The Men Who Stare at Goats is an incredibly funny film at times, but the film does fail to find any emotion beyond the shocking events of the New Age Army. Ewan McGregor, who has done some superior acting in films like Trainspotting and Moulin Rouge!, has created a likable character in Bob Wilton, but at the end of the film I did not feel overly invested in his future. George Clooney has never been more amusing and it is a pleasure to watch him create the character of Lyn Cassady. Jeff Bridges is wickedly funny as Bill Django, almost an army version of The Dude from The Big Lebowski. After watching the film I realized that it is not really about the validity of the facts. The Men Who Stare at Goats is a highly enjoyable film that is fun to watch, even though the characters are unable to connect with the audience.

My rating: 3 stars out of 4, because it's wickedly funny and fun to watch!

01 November 2009

Review: "The September Issue"

After the film The Devil Wears Prada, Anna Wintour's status as the ice queen of fashion editing was all but etched in stone. Speculation has always been that Anna Wintour was the inspiration of the 2003 novel and 2006 film (starring Meryl Streep in an Oscar-nominated performance). Anna Wintour, with her signature bob and ever-present sunglasses, was probably never bothered by the comparisons, and it can be assumed that the fashion industry benefited from the publicity. The September Issue is a documentary that follows Wintour and her colleagues (a term that can be used loosely) at Vogue as they prepare the year's most important issue: the September issue. Director R.J. Cutler and his camera crew were given unprecedented access to Vogue and its team of editors as they work to prepare the telephone book-size September issue for 2007. Anna Wintour made a timely decision to have her magazine scrutinized, it just seems a shame that it took another 2 years to have the film released for audiences.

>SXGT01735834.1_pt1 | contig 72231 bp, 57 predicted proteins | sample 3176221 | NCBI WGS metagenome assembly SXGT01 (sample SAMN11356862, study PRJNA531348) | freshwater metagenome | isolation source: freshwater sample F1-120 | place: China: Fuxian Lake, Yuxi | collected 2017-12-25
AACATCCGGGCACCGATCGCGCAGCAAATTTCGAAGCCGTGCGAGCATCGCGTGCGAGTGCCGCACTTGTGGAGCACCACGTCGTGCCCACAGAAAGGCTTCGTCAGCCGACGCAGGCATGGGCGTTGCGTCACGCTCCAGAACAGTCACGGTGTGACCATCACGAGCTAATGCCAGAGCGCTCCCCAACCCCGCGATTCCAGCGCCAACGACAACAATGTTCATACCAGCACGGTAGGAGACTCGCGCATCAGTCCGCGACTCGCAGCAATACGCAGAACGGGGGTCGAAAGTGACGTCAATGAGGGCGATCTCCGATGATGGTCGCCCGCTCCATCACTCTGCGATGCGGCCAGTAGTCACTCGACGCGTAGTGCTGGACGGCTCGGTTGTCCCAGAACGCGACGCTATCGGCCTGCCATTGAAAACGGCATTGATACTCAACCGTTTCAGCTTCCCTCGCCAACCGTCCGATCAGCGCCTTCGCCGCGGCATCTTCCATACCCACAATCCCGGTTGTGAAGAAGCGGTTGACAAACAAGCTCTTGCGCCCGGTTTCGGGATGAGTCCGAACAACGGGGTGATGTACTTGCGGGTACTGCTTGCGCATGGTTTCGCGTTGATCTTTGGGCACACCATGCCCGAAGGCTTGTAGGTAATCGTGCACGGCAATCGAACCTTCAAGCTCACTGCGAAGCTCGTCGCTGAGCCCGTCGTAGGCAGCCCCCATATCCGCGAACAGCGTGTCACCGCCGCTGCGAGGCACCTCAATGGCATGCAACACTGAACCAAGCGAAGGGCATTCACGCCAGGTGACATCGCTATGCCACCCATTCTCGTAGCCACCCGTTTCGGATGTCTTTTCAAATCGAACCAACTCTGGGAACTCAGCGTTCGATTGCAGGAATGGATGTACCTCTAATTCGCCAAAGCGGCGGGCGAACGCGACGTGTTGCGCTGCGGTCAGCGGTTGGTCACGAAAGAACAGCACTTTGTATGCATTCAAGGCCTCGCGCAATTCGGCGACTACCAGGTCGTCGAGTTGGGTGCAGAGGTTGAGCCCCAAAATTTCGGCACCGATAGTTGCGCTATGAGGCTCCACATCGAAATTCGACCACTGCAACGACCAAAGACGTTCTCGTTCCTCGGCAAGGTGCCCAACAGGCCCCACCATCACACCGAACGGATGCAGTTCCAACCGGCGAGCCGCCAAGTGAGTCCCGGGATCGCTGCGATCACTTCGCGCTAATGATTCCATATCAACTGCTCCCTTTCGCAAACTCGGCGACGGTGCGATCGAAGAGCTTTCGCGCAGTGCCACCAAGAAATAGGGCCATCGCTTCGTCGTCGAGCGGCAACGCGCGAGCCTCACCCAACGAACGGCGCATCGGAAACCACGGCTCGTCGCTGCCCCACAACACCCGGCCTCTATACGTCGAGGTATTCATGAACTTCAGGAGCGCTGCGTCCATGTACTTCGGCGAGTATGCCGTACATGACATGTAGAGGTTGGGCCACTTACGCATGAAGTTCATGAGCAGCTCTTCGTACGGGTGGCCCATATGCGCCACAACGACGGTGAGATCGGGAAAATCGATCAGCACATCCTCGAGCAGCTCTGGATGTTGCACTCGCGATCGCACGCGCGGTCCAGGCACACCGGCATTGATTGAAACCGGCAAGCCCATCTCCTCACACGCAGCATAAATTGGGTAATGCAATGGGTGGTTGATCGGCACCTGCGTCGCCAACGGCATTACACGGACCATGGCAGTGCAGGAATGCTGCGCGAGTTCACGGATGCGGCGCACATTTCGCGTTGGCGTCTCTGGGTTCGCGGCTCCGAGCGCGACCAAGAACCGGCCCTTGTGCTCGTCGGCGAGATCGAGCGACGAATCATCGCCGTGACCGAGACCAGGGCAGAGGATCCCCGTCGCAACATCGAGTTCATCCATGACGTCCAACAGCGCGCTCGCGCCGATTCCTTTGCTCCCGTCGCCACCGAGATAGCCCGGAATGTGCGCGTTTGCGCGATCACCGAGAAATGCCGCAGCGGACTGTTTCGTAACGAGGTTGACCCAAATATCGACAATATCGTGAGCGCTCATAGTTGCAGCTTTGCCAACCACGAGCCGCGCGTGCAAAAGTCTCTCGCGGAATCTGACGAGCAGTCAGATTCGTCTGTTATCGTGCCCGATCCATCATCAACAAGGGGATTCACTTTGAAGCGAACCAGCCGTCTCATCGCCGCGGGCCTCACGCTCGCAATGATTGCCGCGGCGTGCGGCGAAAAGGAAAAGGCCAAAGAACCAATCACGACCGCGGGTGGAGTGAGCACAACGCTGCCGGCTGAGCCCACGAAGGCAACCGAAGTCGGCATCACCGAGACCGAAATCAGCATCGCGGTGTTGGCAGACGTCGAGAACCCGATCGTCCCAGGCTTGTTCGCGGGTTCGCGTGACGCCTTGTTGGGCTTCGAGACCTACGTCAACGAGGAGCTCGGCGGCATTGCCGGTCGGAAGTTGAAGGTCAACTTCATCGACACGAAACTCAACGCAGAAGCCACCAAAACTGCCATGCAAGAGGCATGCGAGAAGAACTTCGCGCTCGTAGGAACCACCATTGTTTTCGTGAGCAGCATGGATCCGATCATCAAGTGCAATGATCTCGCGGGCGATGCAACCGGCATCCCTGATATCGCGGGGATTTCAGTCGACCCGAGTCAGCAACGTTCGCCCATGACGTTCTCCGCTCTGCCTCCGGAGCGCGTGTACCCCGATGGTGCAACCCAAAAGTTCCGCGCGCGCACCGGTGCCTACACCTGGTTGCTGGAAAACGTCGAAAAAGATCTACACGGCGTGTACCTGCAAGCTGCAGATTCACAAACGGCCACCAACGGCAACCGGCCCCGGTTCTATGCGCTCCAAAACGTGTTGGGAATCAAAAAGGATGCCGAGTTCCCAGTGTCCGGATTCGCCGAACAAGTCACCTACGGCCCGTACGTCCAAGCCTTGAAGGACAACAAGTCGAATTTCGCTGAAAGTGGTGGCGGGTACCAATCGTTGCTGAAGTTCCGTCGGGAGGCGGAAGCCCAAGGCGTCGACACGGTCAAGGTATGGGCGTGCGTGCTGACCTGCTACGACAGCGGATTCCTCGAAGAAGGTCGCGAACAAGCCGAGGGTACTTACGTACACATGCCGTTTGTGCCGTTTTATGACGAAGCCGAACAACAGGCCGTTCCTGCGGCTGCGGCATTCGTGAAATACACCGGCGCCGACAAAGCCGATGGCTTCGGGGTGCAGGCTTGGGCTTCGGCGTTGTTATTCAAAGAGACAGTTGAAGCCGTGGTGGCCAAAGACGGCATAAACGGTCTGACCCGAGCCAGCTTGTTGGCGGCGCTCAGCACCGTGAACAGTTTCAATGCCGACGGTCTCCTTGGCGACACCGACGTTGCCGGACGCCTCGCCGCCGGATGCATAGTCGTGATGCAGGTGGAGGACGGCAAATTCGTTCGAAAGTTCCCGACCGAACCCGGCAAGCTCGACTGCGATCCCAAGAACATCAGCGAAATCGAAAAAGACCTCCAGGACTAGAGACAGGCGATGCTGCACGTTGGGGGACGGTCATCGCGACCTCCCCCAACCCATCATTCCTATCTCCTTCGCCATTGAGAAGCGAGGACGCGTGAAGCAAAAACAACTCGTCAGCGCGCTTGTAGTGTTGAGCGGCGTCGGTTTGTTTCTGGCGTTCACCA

For Vogue, as one editor at the magazine states in the film, September is their January. September is the month that women change their wardrobes and Vogue has established itself as a fashion authority. The September issue for 2007 was the magazine's largest, at over 800 pages. The film showcases Anna Wintour's total involvement in the magazine, from layout, to fashion choices for photo shoots and choosing the right font for the cover. for the first half of the film we see Wintour meet with her team of editors in attempts to choose the right articles for the issue, she meets with Stefano Pilati (creative designer of Yves Saint Laurent), and while still making the rounds at New York and Paris fashion weeks she finds time to meet with representatives from Neiman Marcus. While Anna Wintour is the obvious star of the film, there is great focus on her creative director, Grace Coddington. Unlike Anna Wintour, Grace wears her hair like a disheveled mass of red frizz, and does not hesitate to voice her complaints of Anna's editorial decisions to the cameras. Grace gives the film its heart, and she is incredibly gifted as a creative director.

The September Issue is not the exposé that the masses may have wanted, and it should not be expected. Anna gives little insight into her private life, save for a few scenes at home with her daughter. There is a great scene where Anna talks about her siblings, and had the scene continued we might have seen the great ice queen cry. It showed that there is a real person hiding behind her designer sunglasses. When the film ended I wanted to know more about Grace Coddington, it was her role in the film that was most refreshing. And the scenes with Andre Leon Talley, especially his attempt to play tennis, were hilarious. He may be a bigger caricature than Lady Gaga. The September Issue is definitely a thoroughly edited documentary that left out a lot of material, it did present the challenge of publishing a magazine and portayed Anna Wintour as an intelligent and knowledgeable editor.

My rating: 3 stars out of 4.